Sunday, October 01, 2006


One of the challenges in writing first-person narration is that you can only tell the stuff your narrator knows. There's no "meanwhile, back at the ranch ..." If something happens when Katie isn't around, someone else has to tell her about it, or she has to figure it out somehow. But I still need to know what's going on elsewhere. The problem I had with earlier drafts of this book was that I didn't really know. I knew the obvious stuff, but I hadn't really delved into what really was happening elsewhere, what was said among those people, and how they felt about it. They just appeared on-stage, so to speak.

The cool new idea I came up with on Friday morning was mostly about getting into the stuff that was happening off-stage and realizing why one character did a particular thing. It seems small, but that's going to end up affecting the rest of the book. I spent most of Friday putting together the timeline, mapping out what was going on elsewhere against the events that are actually in the book so I could figure out what was going on elsewhere and where and how those events would intersect with the story in the book. That gave me all kinds of other ideas that created a great sense of urgency, a real ticking clock situation. Cool!

There was just one problem: the timeline for the events in the book no longer worked. The events in chapters four through seven or so needed to be condensed into fewer days or else the off-stage stuff wouldn't make sense, and it would all lose that sense of urgency because it would require the off-stage characters to lollygag around before joining the events of the book. I spent all day Saturday trying to figure out how to make that work, how I could move events around. Maybe I could add a scene that would give a reason for the delay. Or I could move a scene. But no, that wouldn't work because of the way events flowed together. I gave myself a serious headache thinking about it.

Then just as I was going to bed, I realized that I'd been looking at the wrong part of the book. All it took to make everything fall in line was going back to Chapter Two and changing a "Monday" to "Tuesday" (and then any subsequent references, until I caught up to where I was supposed to be). The Monday/Tuesday thing didn't matter, story-wise, and moving all other events exactly the way they were to one day later made everything else work out. Mom says I'm "Bill and Tedding" when I go back in the book to add something to set up something I've decided to add later in the story, but I think I'm going to call this the "To Say Nothing of the Dog" solution.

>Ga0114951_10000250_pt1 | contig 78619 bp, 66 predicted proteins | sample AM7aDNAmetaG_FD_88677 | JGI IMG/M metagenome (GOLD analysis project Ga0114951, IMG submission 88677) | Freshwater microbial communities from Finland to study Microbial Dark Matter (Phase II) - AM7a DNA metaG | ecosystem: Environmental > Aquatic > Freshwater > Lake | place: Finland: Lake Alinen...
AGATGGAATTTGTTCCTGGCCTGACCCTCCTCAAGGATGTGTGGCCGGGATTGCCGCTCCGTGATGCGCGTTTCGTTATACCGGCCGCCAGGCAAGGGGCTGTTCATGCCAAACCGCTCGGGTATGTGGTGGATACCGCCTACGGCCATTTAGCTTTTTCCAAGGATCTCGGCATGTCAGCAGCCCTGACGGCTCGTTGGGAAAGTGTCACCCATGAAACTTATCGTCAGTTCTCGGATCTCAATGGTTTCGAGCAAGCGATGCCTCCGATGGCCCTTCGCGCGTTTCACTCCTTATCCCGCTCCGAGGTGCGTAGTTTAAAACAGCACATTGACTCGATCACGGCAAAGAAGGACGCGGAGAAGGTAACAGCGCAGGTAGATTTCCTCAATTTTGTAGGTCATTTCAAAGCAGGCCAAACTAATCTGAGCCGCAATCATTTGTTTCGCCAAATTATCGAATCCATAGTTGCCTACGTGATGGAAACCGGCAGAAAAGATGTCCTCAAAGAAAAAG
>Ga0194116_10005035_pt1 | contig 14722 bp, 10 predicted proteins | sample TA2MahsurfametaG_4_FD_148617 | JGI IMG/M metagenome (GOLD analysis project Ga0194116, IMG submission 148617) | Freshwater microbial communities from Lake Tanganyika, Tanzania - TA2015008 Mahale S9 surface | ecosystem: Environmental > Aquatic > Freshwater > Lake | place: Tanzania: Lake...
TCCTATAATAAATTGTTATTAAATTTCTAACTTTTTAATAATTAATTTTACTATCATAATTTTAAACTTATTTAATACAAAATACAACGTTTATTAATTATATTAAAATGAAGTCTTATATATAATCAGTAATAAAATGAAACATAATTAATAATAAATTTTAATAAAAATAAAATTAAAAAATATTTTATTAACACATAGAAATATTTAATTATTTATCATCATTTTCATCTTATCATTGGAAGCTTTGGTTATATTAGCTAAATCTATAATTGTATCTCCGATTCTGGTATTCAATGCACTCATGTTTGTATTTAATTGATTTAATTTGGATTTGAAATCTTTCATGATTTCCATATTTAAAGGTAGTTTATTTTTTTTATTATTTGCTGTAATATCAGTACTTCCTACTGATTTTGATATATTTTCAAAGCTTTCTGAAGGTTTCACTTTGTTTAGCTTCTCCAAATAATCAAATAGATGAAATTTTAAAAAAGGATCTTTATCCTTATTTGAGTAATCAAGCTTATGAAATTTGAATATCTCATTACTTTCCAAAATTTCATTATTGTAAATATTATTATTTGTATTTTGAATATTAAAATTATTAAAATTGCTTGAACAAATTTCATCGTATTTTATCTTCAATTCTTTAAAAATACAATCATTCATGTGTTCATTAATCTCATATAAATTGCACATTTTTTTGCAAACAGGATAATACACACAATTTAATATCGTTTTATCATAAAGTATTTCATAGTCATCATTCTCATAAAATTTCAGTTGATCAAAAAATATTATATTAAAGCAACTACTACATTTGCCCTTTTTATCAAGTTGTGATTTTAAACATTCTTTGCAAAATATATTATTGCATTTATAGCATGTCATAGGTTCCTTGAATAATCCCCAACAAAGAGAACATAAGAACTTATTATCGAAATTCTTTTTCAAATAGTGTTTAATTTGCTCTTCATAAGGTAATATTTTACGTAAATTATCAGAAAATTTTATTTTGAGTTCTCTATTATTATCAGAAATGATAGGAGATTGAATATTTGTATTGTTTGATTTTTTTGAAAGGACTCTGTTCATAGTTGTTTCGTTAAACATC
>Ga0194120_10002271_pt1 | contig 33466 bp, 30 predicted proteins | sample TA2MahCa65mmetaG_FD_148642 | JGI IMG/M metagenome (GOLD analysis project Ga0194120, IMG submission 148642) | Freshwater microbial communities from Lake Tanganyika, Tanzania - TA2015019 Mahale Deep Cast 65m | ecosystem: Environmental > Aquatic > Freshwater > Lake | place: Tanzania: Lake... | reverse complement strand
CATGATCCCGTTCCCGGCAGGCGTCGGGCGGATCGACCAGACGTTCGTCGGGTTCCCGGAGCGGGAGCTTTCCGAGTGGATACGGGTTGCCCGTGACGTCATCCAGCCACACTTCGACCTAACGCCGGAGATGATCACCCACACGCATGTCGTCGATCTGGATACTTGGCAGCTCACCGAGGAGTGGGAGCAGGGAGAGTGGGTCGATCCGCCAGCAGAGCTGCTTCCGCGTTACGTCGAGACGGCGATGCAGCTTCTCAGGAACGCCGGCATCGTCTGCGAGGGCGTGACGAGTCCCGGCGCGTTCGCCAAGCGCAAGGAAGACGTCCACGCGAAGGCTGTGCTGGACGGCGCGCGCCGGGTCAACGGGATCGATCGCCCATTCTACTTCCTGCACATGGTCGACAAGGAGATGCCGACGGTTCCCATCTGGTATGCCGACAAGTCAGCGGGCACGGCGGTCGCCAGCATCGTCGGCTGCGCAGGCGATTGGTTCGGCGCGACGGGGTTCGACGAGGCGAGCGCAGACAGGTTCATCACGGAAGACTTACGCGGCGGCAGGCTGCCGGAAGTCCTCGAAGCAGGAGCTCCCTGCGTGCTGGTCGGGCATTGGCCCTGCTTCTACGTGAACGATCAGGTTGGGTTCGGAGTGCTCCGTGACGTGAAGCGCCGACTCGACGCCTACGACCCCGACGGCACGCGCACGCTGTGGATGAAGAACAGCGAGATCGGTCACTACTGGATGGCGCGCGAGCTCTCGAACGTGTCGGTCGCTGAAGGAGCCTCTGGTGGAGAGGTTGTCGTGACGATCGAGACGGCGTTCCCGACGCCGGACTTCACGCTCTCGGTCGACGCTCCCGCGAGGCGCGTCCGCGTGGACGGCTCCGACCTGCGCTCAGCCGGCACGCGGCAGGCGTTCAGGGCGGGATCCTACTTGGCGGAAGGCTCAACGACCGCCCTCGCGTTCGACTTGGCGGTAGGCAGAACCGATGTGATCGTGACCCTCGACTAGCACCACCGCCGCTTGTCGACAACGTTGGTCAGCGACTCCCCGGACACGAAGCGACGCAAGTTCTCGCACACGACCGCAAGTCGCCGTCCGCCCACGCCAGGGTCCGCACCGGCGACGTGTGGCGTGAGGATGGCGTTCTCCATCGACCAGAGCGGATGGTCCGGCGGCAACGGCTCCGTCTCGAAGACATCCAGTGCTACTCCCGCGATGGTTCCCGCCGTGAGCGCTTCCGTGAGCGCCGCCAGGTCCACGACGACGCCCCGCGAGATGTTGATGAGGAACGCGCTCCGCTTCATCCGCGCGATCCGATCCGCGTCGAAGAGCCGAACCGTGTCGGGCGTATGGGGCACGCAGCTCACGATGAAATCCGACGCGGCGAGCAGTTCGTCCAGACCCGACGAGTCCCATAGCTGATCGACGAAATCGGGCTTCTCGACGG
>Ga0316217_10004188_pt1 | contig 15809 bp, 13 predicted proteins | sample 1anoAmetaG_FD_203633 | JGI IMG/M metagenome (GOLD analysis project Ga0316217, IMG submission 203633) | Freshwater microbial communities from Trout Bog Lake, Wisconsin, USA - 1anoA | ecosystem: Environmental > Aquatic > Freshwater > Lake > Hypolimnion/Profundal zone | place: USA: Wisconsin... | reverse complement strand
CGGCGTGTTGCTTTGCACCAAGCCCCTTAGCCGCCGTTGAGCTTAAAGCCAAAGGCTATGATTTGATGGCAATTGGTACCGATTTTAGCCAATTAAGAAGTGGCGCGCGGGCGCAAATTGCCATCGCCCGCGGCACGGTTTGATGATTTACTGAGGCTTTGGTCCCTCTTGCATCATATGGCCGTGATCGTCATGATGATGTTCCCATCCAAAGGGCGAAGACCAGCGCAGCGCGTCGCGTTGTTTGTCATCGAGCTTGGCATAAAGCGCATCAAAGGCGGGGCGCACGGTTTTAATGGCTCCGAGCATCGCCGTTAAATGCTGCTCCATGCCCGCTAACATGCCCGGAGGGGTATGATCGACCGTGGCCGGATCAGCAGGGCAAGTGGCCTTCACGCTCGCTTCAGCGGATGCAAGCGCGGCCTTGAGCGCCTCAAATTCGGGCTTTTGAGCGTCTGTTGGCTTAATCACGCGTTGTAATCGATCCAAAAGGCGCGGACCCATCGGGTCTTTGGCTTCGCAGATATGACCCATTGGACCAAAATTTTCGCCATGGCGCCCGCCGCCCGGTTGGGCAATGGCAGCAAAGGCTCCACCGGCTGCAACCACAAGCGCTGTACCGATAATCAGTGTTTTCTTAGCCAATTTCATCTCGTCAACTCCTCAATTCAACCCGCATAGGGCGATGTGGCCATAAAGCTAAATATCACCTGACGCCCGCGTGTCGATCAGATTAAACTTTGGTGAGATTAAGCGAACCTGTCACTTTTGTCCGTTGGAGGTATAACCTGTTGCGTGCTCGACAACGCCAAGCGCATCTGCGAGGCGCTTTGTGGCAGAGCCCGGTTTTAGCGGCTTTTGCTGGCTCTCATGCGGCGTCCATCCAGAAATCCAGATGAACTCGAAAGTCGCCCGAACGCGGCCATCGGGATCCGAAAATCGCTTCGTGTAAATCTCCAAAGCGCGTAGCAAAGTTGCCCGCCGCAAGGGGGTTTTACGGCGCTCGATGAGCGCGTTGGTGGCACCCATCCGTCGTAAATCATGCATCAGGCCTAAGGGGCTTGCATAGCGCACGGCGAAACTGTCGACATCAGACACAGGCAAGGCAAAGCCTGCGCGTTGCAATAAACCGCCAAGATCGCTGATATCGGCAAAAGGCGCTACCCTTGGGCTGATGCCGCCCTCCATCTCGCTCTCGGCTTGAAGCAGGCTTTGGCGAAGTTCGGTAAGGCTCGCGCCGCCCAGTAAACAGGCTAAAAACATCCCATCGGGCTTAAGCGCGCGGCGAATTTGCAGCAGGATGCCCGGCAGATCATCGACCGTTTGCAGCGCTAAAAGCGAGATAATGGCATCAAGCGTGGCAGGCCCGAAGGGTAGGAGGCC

For those who haven't read this brilliant book by Connie Willis (go! Read it now!), it gets into chaos theory and time travel, and when the timeline gets seriously messed up, they realize that the chaotic system is "fixing" things by going to places far from where the actual problem is. An outside interference messed things up in Victorian times, so things started changing as far back as in Medieval times in order to make everything work out. So by making a tiny correction to chapter two, I was able to fix the timeline for the middle of the book.

And it worked! Though I ended up changing more than just Monday to Tuesday because I suddenly no longer liked that paragraph. Now I just need to work my way through the book to make these minor adjustments, until I get to the part that needs to really be rewritten.

1 comment:

Jeannie Morleith said...

I love Connie Willis. You're the first person I've come across to know who she is.
Loved that book.
Interesting how you've solved your problem. Timelines are always a bit of trouble for me. Often, I find it hard to know when to start a story and what should be backstory. Ugh!